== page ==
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When To Take a Pregnancy Test

When To Take a Pregnancy Test

Knowing when to take a pregnancy test is important, because, whether you are trying to conceive or not, you want accurate results. There are a few things to keep in mind as you decide when to take your test.

Your ovaries release one egg each month, usually about 14 days before your next period starts. If you have sex around the time of ovulation, your partner’s sperm can fertilize your egg and you may get pregnant.

About a week after your egg is fertilized, it plants itself in your uterus. That’s when your body starts creating a hormone called human chorionic gonadotropin, or hCG—better known as the “pregnancy hormone.” As your pregnancy progresses, the level of hCG in your body increases.

You’re most likely to get accurate results if you take a pregnancy test the first day of your next expected period. If you decide to take a pregnancy test before this, you’re less likely to get a positive result even if you are pregnant. For example, if you take your test four days before the day you expect your next period to start, there’s only a 53% chance that you’ll get a positive result even if you are pregnant. The odds go up each day, as your body creates more of the pregnancy hormone.

If you do decide to take your pregnancy test early, it is recommended to take it the first time you use the bathroom that day, as that urine sample will contain a more concentrated level of hCG than that produced later in the day. Additionally, you should avoid drinking fluids before testing.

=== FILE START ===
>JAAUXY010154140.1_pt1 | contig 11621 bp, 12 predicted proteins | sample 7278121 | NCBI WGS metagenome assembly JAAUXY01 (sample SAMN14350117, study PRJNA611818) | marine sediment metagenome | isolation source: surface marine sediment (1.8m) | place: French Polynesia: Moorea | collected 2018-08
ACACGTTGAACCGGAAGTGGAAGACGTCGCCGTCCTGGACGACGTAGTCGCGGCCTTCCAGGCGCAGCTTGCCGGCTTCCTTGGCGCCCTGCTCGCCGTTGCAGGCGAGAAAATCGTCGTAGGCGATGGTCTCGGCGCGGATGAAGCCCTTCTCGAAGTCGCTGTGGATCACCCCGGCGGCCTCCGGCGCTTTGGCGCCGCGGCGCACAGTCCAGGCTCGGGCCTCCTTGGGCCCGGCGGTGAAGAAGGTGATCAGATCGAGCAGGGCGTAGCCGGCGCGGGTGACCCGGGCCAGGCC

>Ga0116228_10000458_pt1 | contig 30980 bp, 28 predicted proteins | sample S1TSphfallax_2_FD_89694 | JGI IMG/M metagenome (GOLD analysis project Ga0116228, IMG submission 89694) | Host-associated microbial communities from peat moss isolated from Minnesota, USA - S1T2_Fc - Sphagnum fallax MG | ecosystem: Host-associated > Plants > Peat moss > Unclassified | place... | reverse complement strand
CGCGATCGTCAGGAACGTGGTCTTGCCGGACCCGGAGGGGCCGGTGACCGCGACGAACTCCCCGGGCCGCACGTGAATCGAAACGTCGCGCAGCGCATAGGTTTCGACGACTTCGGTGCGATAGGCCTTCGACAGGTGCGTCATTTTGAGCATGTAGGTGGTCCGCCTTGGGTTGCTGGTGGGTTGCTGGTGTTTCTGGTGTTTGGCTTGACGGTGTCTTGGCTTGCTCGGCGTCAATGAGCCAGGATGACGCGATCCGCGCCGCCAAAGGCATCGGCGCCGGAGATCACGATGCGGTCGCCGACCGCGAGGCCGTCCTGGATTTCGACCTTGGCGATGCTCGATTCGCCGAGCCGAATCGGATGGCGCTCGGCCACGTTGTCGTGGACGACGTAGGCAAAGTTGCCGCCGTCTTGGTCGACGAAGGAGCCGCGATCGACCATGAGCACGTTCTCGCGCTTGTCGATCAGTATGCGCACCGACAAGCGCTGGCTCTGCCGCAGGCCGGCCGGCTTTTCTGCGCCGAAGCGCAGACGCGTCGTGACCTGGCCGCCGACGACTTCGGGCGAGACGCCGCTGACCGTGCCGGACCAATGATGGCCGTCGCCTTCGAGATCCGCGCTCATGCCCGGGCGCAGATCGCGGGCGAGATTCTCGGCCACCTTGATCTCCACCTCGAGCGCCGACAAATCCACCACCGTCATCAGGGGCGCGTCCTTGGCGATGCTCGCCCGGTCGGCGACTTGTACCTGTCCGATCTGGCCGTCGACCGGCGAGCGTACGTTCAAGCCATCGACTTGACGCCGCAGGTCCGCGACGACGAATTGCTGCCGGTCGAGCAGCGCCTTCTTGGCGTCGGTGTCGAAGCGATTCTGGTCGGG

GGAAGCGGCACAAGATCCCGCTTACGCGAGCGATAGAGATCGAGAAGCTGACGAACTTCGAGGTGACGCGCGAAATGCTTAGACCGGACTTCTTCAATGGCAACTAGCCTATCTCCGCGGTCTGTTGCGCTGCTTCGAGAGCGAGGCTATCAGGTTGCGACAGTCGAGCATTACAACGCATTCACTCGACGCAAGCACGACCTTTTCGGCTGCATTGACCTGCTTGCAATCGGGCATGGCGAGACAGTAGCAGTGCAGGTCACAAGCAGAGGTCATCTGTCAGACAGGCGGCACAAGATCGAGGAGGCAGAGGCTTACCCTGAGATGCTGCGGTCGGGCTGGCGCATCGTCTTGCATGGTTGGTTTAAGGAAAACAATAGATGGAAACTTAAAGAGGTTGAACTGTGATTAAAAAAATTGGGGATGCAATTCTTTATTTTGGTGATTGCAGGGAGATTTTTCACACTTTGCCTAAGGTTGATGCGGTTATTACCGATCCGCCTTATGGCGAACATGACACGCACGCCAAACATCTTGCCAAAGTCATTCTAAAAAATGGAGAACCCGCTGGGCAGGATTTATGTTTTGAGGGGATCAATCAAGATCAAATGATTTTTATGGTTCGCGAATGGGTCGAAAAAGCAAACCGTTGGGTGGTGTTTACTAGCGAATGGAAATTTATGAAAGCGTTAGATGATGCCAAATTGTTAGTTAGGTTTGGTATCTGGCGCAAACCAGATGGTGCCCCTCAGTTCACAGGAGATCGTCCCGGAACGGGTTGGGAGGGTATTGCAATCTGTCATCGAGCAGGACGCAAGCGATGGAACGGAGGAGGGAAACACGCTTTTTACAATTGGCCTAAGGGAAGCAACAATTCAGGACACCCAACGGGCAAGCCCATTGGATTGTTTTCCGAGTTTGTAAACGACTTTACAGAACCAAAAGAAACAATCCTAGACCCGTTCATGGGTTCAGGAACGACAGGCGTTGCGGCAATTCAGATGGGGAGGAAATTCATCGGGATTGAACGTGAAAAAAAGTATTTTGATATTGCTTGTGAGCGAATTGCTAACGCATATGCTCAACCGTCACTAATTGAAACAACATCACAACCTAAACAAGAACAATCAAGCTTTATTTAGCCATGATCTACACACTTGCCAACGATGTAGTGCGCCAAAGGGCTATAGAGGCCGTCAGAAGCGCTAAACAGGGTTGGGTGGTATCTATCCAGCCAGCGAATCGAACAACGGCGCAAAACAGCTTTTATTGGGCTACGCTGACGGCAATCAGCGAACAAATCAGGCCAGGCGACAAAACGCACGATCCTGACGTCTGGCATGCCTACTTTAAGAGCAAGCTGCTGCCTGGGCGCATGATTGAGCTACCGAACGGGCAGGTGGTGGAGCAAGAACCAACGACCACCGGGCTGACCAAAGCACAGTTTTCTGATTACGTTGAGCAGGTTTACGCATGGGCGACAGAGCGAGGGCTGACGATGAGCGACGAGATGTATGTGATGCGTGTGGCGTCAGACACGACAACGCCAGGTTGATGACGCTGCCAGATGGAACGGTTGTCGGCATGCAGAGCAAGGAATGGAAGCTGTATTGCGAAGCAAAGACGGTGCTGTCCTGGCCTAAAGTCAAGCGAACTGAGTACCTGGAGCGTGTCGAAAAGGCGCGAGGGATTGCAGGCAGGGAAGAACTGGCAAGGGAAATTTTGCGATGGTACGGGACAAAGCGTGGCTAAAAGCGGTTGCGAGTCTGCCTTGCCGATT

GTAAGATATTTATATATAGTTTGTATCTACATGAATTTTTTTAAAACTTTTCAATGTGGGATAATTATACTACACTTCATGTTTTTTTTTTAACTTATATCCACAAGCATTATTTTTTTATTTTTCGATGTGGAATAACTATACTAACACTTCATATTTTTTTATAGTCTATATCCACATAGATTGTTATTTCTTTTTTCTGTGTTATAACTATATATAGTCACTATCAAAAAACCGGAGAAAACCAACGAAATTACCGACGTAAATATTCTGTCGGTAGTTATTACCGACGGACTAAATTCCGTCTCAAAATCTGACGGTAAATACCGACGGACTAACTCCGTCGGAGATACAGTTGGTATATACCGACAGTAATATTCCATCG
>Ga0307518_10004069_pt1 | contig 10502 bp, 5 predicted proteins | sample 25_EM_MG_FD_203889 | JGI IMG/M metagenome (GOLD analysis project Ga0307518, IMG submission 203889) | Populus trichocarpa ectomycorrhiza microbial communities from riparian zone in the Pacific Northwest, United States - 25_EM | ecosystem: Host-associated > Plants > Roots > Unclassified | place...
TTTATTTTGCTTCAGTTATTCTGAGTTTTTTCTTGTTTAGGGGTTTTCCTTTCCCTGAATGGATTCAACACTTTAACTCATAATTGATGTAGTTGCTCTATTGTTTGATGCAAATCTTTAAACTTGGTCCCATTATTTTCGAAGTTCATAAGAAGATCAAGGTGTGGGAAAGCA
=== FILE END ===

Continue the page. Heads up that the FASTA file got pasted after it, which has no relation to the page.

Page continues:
Pregnancy tests look for pregnancy hormone in your urine. A positive result means you have it, and a negative result means you don’t, either because you’re not pregnant or you haven’t been pregnant long enough to produce enough hCG to get a positive result.

If you test early and get a negative result, there’s still a chance you might be pregnant. There may not be enough hCG in your urine to cause a positive result. Or you may have miscalculated the date that your period is due. Try the test again in a few days. 

If you do get a positive result, see your doctor, because you’re most likely pregnant.

Sources:

“Getting Pregnant.” March of Dimes. http://www.marchofdimes.org/pregnancy/getting-pregnant.aspx

“Home Pregnancy Tests.” Cleveland Clinic. http://my.clevelandclinic.org/health/articles/home-pregnancy-test

“Home Pregnancy Tests: Can You Trust the Results?” Mayo Clinic. http://www.mayoclinic.org/healthy-lifestyle/getting-pregnant/in-depth/home-pregnancy-tests/art-20047940 

“Human Chorionic Gonadotropin (HCG): The Pregnancy Hormone.” American Pregnancy Association. http://americanpregnancy.org/while-pregnant/hcg-levels/